Definitions

from The American Heritage® Dictionary of the English Language, 5th Edition.

  • adjective Articulated with the lower lip and upper teeth, as the sounds (f) and (v).
  • noun A labiodental sound.

from The Century Dictionary.

  • Formed or pronounced by the coöperation of the lips and the teeth.
  • noun An articulate sound produced by the coöperation of the lips and the teeth, or the letter or character representing such sound. The labiodentals are f and verb

from the GNU version of the Collaborative International Dictionary of English.

  • adjective (Phonetics) Formed or pronounced by the cooperation of the lips and teeth, as f and v.

from Wiktionary, Creative Commons Attribution/Share-Alike License.

  • adjective phonetics articulated with the lower lip and upper teeth

from WordNet 3.0 Copyright 2006 by Princeton University. All rights reserved.

  • noun a consonant whose articulation involves the lips and teeth

Etymologies

Sorry, no etymologies found.

Examples

  • By that time, Olson apparently was still convinced that this phoneme wasn't a labio-dental flap: The bilabial flap is a sound very similar to what is elsewhere called the labiodental flap, but the articulation is slightly different.

    languagehat.com: NEW PHONETIC SYMBOL!

  • Now, this is a matter of detail perhaps but worth noting since p has occasionally eroded to f in Etruscan, particularly next to tautosyllabic u, and this sort of lenition can only rationally happen with a bilabial phoneme, not a labiodental one.

    Some observations concerning Woodard's The Ancient Languages of Europe

  • An alternation between a bilabial and labiodental sound is comparatively less economic.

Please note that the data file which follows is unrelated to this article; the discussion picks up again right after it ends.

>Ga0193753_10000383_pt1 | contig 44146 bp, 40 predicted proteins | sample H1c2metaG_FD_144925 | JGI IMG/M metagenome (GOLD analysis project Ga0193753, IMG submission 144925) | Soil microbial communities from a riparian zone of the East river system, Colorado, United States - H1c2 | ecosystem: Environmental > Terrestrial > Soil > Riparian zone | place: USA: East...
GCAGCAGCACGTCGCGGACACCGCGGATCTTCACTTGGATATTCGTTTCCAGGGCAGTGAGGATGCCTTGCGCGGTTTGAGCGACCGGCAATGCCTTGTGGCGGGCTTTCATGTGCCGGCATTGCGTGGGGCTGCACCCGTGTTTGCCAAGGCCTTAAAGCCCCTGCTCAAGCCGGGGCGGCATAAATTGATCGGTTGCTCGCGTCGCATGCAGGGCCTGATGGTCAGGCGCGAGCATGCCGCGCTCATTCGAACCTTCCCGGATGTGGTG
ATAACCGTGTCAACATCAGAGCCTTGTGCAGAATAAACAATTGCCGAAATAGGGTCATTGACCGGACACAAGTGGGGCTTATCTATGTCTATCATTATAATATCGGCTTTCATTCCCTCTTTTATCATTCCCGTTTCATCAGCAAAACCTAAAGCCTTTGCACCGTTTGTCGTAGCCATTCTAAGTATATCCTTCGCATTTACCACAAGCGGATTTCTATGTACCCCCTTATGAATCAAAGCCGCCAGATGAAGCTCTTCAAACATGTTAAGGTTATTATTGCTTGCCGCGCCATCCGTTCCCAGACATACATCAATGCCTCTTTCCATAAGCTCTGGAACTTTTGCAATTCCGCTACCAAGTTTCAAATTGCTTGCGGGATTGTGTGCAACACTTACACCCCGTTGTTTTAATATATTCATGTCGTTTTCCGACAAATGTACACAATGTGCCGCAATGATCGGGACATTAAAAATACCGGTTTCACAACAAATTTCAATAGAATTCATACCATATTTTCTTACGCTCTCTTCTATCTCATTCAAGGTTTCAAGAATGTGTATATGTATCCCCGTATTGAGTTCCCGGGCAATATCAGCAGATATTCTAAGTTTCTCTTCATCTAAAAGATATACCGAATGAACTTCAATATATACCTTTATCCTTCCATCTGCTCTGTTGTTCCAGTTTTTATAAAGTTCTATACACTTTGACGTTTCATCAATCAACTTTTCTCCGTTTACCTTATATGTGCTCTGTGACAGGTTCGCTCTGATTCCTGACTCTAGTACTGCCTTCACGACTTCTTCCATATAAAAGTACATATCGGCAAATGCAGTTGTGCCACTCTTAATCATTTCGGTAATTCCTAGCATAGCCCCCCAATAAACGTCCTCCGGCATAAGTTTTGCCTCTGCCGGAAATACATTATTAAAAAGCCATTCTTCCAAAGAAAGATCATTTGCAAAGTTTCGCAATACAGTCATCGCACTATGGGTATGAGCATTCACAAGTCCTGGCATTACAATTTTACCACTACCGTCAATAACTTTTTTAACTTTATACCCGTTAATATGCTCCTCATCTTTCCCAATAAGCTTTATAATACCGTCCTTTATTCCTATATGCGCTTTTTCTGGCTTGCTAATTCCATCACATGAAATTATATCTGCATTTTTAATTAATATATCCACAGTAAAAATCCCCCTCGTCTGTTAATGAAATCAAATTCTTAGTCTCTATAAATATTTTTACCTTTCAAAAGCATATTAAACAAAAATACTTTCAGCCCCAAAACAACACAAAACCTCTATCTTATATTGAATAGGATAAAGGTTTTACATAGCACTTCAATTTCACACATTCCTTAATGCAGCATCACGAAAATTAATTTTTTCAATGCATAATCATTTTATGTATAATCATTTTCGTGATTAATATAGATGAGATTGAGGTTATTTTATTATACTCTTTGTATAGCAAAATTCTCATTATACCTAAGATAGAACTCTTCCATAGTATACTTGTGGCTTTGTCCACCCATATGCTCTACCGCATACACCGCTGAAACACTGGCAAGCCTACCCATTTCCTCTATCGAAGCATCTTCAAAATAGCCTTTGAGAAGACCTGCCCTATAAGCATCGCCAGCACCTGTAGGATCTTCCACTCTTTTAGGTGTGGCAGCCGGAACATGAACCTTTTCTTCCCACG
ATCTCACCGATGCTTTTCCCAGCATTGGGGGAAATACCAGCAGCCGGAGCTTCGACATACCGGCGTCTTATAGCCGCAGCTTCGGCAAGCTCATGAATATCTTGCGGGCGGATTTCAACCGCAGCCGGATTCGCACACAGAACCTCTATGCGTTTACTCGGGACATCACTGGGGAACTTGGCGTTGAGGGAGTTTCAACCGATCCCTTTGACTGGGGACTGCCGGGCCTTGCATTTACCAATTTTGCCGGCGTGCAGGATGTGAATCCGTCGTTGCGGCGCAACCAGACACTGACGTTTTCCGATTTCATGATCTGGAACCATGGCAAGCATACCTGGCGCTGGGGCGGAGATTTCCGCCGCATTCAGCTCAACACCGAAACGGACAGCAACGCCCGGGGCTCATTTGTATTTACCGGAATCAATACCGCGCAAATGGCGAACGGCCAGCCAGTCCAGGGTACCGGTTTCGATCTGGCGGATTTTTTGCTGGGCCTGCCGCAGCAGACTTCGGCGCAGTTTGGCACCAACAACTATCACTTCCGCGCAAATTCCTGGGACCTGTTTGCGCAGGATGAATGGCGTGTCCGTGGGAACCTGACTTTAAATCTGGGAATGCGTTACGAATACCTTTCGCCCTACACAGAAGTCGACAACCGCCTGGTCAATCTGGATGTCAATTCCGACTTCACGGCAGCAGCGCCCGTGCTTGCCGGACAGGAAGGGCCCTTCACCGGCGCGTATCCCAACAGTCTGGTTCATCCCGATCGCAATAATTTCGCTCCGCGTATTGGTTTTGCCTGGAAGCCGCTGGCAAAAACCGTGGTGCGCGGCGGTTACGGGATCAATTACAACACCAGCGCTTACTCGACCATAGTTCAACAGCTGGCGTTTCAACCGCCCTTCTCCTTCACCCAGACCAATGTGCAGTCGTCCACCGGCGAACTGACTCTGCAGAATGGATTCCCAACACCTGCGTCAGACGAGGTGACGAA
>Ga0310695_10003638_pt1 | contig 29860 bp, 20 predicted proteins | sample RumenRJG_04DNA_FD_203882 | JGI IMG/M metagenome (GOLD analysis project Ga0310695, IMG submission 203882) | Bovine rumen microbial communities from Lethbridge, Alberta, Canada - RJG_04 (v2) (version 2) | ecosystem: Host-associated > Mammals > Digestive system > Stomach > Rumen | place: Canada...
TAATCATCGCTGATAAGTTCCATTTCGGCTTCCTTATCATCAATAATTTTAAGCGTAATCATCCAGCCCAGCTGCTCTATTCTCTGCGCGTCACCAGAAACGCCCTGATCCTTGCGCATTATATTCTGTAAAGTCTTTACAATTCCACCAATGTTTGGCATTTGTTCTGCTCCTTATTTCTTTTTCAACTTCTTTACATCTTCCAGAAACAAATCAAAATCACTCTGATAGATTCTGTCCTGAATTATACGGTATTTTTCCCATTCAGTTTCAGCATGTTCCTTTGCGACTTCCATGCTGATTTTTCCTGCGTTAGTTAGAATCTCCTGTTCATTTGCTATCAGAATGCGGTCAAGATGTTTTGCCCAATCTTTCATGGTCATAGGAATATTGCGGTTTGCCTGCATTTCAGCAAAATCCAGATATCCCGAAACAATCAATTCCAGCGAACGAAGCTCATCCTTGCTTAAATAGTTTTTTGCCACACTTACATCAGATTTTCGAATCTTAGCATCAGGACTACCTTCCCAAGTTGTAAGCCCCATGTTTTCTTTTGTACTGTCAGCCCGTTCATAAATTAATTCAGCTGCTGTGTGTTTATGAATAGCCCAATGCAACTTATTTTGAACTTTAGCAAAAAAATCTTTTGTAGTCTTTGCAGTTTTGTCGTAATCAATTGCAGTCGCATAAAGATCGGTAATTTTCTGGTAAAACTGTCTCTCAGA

Archive 2009-12-01

  • He begins by explaining the typical communis opinio, making a minor faux-pas by misrepresenting Etruscan f as a labiodental rather than a bilabial fricative.

    Some observations concerning Woodard's The Ancient Languages of Europe

  • Frisian has an almost complete set of guttural/velar, dental/alveolar, labial/labiodental consonants voiced and unvoiced plosives, voiced and unvoiced fricatives, nasals and half-vocals, an s, sh, r and l.

    The etymology of Latin tofus 'tufa' isn't written in stone

  • In eastern Bantu languages, it is commonplace for proto-Bantu bilabial stops voiced and voiceless to change into labiodental fricatives before close high u and/or i, and I do believe – though this needs to be checked – that in some of these languages, these fricatives are in fact bilabials themselves.

    Concern trolls and the Etruscan bilabial 'f'

  • Now, this is a matter of detail perhaps but worth noting since p has occasionally eroded to f in Etruscan, particularly next to tautosyllabic u, and this sort of lenition can only rationally happen with a bilabial phoneme, not a labiodental one.

    Archive 2009-05-01

  • An alternation between a bilabial and labiodental sound is comparatively less economic.

    Concern trolls and the Etruscan bilabial 'f'

  • He begins by explaining the typical communis opinio, making a minor faux-pas by misrepresenting Etruscan f as a labiodental rather than a bilabial fricative.

    Archive 2009-05-01

  • Por supuesto que lo más correcto es diferenciar las pronunciaciones: de hecho, por eso a la b se le llama b labial, y a la v, v labiodental, para indicar de alguna manera esta distinción.

    La "v" y la "b"

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